Part III: Final Results
We now have a blisteringly robust minesweeper solver that *correctly* determines the probability of each tile being a mine for even enormous grids in reasonable time.
Granted, there are artificial cases where the algorithm explodes into exponential runtime, but for nearly all practical gameplay scenarios, the boundary forms nice thin lines and the algorithm is able to slide along them.
Here it is playing smoothly on a comically large grid of 300 x 150 with 10 thousand mines:
Note: even with perfect play, a grid this size will have close to zero wins due to the sheer number of random flips that appear.
And here it is compared to the usual backtracking algorithm on 30×30 grids. Note that on larger grids, the backtracking one tends to get stuck for a very very long time but in 30×30 it usually makes progress:
Here it is wizzing through 2000 expert grids in 80 seconds:
The win rate for the 2007 expert runs above is 52.96%.
IN this article, only algorithmic speed and correctness was considered. There is some work to do on actual winrate. We need to improve the choice of the next tile to click, in moments where no tiles are entirely safe.
Currently, the AI picks the tile with the lowest probability of being a mine, without considering how much information that tile would produce. It also disregards improvement in information that the tile might receive as a result of knowing better the number of tiles remaining. For example, in the example below with 11 total mines (so 3 yet unflagged), all tiles marked “A” have 0.333 probability, while the two tiles marked “B” have 50-50. However, the B group is completely independent and should be hit first, in order to gain possible information about the rest of the mines. Since they need to be hit with 50-50 at some point anyway, might as well do it earlier.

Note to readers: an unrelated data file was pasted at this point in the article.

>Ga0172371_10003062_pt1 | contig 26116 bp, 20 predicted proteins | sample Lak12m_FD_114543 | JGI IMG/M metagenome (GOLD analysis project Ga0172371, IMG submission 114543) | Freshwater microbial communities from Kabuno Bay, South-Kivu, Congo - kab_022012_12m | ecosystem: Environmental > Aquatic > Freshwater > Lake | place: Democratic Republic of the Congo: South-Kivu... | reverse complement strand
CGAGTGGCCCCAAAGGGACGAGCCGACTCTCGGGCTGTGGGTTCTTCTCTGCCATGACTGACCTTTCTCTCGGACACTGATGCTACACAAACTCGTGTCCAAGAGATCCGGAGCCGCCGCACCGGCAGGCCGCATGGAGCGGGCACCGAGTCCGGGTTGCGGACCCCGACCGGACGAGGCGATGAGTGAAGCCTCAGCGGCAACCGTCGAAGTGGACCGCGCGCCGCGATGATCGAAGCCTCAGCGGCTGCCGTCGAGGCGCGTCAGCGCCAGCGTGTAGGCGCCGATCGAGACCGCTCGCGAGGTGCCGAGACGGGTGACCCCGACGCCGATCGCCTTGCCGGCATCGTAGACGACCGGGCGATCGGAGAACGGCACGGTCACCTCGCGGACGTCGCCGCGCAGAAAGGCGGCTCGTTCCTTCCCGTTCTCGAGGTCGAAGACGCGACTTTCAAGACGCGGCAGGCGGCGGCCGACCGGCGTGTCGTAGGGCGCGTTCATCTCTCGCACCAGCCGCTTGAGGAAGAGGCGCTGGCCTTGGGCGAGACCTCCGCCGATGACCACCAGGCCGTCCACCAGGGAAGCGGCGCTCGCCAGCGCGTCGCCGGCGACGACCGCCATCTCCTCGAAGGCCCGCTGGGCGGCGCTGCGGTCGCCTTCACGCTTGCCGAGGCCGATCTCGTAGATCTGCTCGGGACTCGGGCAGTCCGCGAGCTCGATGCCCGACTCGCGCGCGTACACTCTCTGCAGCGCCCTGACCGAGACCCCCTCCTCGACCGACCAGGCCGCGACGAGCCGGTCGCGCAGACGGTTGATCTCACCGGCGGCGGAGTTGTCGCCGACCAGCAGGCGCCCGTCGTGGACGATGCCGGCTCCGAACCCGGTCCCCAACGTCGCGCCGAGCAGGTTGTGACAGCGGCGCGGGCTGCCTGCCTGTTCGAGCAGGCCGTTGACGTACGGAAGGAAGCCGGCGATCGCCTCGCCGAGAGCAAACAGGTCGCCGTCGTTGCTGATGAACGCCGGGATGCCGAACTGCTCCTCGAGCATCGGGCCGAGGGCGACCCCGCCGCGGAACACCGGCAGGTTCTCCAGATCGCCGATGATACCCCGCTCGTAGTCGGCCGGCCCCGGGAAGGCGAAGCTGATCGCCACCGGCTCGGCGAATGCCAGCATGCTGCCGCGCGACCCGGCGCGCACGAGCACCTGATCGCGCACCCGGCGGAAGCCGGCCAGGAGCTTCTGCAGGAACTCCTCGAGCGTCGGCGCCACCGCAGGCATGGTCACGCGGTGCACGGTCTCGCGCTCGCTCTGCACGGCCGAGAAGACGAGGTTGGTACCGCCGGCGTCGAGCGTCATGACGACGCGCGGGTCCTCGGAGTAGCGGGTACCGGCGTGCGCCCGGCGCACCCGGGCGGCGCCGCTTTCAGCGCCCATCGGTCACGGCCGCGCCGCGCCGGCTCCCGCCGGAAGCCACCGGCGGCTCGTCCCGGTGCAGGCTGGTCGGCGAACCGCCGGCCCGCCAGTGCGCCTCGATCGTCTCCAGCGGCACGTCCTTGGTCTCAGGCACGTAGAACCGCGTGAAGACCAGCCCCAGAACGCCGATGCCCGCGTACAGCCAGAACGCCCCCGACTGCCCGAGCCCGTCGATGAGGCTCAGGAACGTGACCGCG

Some ways to solve this might include a full game-tree analysis on all remaining mine possibilities once the number of tiles remaining is small. Another might be to measure the entropy reduction of every action – if we click this square and don’t die, how many combinations are there in each revealed number possibility? The lower the squared sum the better. Finally, it might be possible to train a Neural Network to recognize common shapes of frontiers to determine the “juciest” squares to hit next, and incorporate that to the probability weights. Training data might involve simulations of each possible click in many scenarios and whether they win or not after playing through normally.